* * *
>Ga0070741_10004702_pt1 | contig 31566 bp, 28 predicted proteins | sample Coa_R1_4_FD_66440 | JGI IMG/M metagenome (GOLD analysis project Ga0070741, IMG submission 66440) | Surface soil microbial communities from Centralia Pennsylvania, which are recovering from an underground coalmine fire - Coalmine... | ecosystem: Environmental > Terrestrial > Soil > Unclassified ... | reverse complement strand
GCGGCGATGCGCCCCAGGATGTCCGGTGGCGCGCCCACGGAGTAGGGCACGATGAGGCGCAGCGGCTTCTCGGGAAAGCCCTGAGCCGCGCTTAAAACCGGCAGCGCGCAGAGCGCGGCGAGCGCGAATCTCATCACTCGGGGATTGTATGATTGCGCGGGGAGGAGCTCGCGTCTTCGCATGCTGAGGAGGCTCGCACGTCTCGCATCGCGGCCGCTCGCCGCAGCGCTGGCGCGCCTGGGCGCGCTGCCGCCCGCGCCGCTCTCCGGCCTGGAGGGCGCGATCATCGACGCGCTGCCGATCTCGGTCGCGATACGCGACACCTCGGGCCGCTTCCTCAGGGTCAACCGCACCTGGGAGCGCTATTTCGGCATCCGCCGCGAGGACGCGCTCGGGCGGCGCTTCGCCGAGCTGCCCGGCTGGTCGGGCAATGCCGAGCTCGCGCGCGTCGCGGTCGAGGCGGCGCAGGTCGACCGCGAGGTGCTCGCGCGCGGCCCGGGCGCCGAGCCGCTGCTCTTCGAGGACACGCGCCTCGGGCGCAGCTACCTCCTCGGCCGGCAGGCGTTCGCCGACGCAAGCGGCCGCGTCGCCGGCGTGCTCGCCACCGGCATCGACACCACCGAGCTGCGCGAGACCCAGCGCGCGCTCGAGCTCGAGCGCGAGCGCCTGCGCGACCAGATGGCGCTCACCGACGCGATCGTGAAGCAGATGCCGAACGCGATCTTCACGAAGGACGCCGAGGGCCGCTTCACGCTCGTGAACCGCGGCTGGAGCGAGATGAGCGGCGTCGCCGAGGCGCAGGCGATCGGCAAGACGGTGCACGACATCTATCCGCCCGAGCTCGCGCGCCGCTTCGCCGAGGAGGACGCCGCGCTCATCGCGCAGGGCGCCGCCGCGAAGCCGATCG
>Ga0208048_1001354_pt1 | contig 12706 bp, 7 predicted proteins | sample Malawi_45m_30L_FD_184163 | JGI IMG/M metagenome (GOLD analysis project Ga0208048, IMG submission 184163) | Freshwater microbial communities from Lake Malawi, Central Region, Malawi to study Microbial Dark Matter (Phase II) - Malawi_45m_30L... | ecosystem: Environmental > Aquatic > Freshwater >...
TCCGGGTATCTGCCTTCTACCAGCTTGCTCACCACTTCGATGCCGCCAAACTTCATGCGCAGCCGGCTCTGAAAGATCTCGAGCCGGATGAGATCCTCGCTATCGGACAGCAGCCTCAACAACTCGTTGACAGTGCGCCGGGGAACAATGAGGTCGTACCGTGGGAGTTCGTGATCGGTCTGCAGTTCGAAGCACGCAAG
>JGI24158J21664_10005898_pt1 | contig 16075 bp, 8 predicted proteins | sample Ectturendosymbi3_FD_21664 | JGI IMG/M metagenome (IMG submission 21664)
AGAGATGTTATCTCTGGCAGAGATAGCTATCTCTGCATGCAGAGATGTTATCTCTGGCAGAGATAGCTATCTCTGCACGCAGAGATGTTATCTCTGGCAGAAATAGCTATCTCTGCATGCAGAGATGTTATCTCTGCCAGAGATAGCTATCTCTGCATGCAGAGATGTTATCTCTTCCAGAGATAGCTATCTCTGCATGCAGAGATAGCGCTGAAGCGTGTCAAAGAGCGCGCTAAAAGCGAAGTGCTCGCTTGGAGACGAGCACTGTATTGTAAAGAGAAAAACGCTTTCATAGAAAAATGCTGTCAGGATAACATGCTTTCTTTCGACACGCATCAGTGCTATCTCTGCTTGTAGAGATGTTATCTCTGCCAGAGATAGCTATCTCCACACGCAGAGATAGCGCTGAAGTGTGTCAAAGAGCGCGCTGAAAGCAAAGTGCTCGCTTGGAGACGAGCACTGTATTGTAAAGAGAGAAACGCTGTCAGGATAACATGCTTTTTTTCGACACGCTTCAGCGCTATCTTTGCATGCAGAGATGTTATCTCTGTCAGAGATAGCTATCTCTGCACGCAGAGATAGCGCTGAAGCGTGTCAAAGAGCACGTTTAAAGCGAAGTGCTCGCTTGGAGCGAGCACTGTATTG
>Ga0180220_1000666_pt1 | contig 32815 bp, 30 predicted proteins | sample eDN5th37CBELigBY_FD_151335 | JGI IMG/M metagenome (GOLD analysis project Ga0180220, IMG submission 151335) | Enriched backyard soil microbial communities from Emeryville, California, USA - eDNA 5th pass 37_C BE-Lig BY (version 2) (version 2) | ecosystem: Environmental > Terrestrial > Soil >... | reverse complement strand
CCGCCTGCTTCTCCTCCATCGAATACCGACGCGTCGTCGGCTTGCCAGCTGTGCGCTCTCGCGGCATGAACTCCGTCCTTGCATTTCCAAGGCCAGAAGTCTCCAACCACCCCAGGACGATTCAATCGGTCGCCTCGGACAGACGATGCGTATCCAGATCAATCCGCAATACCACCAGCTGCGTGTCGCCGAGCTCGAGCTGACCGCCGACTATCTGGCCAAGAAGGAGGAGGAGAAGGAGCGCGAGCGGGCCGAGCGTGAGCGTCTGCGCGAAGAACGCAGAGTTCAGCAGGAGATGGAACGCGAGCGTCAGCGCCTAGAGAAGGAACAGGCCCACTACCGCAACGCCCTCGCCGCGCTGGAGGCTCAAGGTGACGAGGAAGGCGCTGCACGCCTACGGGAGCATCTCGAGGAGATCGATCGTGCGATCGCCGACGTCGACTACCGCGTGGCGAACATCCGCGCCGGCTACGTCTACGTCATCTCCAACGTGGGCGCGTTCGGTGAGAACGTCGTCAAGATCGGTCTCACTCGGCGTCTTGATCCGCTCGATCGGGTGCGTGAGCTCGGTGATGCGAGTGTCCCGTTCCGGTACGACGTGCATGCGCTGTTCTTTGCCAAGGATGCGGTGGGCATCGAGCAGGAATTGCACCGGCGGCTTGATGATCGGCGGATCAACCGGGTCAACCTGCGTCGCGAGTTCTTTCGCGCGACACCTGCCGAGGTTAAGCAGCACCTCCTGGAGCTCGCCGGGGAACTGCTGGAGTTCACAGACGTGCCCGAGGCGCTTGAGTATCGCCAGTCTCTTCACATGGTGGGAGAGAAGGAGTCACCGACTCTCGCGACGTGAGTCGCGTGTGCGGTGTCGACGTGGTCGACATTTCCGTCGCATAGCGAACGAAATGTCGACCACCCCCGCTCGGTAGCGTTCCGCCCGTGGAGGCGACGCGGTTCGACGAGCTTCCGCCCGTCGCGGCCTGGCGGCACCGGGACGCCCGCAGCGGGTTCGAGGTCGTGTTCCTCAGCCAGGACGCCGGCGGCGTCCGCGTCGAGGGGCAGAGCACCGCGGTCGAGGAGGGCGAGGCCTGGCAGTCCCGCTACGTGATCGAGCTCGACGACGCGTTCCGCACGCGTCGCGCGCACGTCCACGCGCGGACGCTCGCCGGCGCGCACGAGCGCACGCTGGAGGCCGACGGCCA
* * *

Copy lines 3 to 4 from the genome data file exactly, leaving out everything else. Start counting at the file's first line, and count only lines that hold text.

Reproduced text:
>Ga0208048_1001354_pt1 | contig 12706 bp, 7 predicted proteins | sample Malawi_45m_30L_FD_184163 | JGI IMG/M metagenome (GOLD analysis project Ga0208048, IMG submission 184163) | Freshwater microbial communities from Lake Malawi, Central Region, Malawi to study Microbial Dark Matter (Phase II) - Malawi_45m_30L... | ecosystem: Environmental > Aquatic > Freshwater >...
TCCGGGTATCTGCCTTCTACCAGCTTGCTCACCACTTCGATGCCGCCAAACTTCATGCGCAGCCGGCTCTGAAAGATCTCGAGCCGGATGAGATCCTCGCTATCGGACAGCAGCCTCAACAACTCGTTGACAGTGCGCCGGGGAACAATGAGGTCGTACCGTGGGAGTTCGTGATCGGTCTGCAGTTCGAAGCACGCAAG